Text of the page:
The Seven-of-Diamonds Game
This is the easiest of the observation and hypothesis games. To play the game, the teacher must select and instruct an assistant to play the role of “psychic.” The teacher draws the seven-of-diamonds set up on the board as shown below.
To begin the game, the “psychic” is sent out of the room. While the psychic is out of the room, the students select one of the cards and inform the teacher which card. Then the psychic is called back into the room and the teacher points to one of the cards and asks the psychic, “Is this the card?” The psychic responds either “yes” or “no” and the process continues until the teacher points to the correct card and the psychic correctly identifies the card as the one the students had selected. The students are to observe the game and after each trial run, make hypotheesis about how the trick is being done. They can do this as individuals or in groups. the game can be played over and over until at least one student or group figures out how the trick is being done. When a student or group thinks they know the trick, they can go out of the room with the psychic and then play the role of the psychic when they return. If they can correctly identify the selected card, they win the game. The game can continue until more students figure it out or the winners can explain the trick to those who didn't figure it out.
The layout of the cards on the board and the spots on the seven-of-diamonds exactly correspond. The psychic will not know the correct card until the teacher points to the seven-of-diamonds and asks, “Is this the card?” When the teacher points to the seven-of-diamonds, he/she points to the spot on the card that corresponds to the card selected. In the picture above, the teacher is pointing to the spot on the seven-of-diamonds that corresponds to the position of the “6” in the layout. Therefore, the six-of-diamonds is the selected card for this trial. The psychic continues to say “no” until the teacher points to the six-of-diamonds and then says “yes.” You should note, it is not possible to have the psychic identify the correct card on the first try unless the selected card is the seven-of-diamonds. If the seven is the selected card, the teacher can point to the seven first and point to the center position. The psychic must be alert to get this one. The teacher can vary the sequence of asking so that sometimes, the selected card is pointed to on the second try or the fourth try, and so forth.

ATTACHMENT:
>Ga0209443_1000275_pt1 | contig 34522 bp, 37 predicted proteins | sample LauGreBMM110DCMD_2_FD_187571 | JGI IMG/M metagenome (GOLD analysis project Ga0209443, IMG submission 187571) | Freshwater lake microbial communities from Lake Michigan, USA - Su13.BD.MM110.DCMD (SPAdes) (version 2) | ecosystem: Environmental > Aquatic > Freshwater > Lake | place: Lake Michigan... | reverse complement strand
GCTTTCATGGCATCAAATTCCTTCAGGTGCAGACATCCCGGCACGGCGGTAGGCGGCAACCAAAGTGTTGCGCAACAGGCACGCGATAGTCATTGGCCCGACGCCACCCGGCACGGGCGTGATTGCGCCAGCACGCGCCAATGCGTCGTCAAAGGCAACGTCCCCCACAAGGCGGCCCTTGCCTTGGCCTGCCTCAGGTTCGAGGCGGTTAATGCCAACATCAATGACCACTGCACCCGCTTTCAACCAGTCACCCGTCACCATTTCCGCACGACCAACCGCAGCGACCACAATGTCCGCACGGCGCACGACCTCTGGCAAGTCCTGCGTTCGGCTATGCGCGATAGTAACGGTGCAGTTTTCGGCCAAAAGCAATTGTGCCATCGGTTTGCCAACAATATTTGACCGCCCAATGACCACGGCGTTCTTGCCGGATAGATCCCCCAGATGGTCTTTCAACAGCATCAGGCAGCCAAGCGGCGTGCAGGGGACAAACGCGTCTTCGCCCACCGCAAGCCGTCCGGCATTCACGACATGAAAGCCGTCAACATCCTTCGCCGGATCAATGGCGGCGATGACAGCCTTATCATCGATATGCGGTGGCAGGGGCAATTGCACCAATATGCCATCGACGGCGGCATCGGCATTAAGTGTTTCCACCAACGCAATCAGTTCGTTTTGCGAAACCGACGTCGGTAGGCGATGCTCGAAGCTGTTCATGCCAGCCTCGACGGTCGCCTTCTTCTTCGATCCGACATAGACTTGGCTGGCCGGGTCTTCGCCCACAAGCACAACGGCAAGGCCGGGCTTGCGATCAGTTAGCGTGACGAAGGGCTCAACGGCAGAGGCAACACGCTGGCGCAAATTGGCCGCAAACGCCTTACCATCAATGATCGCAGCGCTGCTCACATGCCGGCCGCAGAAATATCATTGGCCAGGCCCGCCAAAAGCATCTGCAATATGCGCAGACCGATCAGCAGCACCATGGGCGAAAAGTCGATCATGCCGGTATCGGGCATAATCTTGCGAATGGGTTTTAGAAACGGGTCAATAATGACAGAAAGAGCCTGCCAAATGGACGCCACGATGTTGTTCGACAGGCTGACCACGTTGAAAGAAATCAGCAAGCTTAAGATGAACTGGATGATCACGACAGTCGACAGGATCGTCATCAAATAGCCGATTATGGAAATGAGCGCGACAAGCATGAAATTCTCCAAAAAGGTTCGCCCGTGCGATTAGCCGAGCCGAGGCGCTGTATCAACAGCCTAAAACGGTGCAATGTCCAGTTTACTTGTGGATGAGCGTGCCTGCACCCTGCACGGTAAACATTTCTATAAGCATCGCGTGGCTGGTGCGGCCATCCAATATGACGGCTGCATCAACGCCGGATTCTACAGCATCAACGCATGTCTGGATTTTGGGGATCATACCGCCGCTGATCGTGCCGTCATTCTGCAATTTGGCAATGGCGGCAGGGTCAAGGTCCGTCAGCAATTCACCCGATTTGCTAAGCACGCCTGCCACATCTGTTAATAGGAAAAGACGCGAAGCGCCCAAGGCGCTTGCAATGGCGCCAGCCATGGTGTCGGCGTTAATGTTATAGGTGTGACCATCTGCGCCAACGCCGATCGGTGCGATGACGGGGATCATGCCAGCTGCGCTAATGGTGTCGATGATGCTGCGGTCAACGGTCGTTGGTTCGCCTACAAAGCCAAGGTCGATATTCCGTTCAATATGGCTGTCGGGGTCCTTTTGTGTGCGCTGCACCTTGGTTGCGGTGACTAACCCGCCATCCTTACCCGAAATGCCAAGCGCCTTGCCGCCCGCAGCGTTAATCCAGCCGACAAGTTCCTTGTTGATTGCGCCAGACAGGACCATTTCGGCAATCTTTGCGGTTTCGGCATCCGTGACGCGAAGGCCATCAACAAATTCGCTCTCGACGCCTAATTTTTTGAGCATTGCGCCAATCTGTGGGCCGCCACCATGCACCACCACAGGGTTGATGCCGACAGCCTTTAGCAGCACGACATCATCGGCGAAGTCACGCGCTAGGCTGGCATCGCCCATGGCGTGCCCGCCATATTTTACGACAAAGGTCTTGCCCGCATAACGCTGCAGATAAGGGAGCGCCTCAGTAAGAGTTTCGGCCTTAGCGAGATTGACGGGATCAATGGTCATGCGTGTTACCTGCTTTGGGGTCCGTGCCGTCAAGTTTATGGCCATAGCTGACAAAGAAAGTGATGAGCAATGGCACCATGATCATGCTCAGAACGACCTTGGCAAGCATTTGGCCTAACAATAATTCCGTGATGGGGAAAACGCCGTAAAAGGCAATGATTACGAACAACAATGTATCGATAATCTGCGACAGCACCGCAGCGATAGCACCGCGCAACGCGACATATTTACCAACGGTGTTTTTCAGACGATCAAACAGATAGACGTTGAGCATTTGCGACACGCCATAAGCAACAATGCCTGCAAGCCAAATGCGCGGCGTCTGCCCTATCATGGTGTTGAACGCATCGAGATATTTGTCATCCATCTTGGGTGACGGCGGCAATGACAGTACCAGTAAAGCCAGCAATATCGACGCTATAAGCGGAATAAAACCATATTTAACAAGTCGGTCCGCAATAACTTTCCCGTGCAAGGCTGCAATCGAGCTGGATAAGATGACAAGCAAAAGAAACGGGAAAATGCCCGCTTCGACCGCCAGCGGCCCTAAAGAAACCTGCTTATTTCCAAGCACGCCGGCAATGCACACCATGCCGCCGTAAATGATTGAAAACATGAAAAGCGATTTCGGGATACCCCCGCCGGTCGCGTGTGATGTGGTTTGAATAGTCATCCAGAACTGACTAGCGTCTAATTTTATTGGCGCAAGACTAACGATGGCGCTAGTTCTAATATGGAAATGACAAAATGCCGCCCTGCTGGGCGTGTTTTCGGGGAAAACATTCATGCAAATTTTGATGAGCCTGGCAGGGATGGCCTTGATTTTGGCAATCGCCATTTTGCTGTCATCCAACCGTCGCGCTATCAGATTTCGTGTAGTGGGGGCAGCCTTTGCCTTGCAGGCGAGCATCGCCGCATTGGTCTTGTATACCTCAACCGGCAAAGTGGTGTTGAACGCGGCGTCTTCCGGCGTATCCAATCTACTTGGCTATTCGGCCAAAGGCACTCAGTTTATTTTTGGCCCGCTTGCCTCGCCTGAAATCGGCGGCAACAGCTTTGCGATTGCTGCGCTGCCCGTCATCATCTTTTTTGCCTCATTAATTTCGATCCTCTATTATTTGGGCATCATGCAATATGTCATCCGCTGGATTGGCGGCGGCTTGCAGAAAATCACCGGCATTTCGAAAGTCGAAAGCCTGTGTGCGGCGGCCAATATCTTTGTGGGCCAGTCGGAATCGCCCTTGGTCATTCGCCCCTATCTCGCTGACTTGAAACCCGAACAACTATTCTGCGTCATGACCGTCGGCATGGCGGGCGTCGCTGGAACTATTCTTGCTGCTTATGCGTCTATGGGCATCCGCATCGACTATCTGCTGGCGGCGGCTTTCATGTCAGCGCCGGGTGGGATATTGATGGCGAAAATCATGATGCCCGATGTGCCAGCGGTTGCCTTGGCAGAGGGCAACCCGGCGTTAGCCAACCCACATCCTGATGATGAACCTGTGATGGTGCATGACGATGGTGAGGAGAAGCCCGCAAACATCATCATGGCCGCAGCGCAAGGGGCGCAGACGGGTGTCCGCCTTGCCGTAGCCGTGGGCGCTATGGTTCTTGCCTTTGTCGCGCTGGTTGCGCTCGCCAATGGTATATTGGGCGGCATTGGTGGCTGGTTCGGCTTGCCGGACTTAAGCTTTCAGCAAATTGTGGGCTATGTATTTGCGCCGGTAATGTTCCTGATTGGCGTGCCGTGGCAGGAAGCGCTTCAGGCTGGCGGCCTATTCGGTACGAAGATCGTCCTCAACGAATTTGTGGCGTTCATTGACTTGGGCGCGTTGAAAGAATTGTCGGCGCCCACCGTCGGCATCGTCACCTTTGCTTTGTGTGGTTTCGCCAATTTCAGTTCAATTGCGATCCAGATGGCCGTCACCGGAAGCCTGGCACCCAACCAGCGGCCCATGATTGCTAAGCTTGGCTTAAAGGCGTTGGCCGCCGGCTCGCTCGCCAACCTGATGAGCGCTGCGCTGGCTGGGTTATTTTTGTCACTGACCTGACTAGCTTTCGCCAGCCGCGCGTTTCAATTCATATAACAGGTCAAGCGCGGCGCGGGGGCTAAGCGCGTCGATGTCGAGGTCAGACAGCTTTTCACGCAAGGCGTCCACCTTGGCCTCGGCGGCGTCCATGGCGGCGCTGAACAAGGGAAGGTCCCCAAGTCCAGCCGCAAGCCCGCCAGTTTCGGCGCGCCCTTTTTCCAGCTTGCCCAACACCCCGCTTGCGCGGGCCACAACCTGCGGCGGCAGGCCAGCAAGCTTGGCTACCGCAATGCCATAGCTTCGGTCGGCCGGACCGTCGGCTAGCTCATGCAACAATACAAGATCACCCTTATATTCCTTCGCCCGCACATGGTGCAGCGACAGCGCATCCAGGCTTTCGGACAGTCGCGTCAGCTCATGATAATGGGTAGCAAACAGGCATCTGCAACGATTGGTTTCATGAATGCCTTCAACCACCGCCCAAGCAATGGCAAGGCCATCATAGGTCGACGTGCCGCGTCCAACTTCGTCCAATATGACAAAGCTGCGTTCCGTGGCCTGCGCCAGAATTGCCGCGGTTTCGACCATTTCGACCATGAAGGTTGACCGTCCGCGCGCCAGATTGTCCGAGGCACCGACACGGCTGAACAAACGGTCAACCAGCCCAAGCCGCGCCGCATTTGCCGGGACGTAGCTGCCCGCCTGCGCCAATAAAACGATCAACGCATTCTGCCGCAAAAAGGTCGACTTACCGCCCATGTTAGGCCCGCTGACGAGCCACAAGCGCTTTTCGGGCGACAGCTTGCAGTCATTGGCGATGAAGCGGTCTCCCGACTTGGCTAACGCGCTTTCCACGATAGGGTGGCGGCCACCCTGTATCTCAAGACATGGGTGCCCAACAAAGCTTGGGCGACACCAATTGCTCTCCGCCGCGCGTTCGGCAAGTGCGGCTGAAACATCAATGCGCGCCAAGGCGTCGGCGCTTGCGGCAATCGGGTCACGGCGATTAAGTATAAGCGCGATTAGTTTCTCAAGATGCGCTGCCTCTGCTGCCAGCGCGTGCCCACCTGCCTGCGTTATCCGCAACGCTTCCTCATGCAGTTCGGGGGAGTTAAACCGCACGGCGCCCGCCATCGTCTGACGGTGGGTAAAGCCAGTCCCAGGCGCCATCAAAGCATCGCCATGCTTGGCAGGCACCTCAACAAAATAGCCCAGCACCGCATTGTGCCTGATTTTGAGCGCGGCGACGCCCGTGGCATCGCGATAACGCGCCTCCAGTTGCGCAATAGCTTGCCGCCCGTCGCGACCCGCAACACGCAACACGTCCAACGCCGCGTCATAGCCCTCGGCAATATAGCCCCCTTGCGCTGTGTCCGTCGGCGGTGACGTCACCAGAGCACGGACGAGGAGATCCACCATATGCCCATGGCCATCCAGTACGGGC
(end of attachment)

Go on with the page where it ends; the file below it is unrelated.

“This” or “That” Psychic Game
This is the most difficult of these observation/hypothesis games for the students to figure out. The teacher draws 3 columns of 3 squares each on the board as shown at right. Once again, the teacher needs an assistant to act as psychic. Secretly, the teacher and the “psychic” conspire and assign the two outside columns to be called “this” columns and the middle column to be called a “that” column.
As usual, the psychic leaves the room and the students select one of the squares to be “psychically” identified. The psychic is called back into the room and the teacher proceeds to point at various squares and ask the psychic, “Is it this one?”, or “Is it that one?” The code known only to the teacher and the psychic is that if the teacher uses the correct name of the column when inquiring about a square, the psychic answers “no.” If the teacher uses the incorrect name of the column when inquiring, the psychic replies “yes.”
One of the things that make this game so difficult is that the teacher can ask about the correct square on the first try. On the very first trial, the teacher can point to a square in the middle column (the “that” column) and ask, “Is it this one?” and the psychic replies “yes.”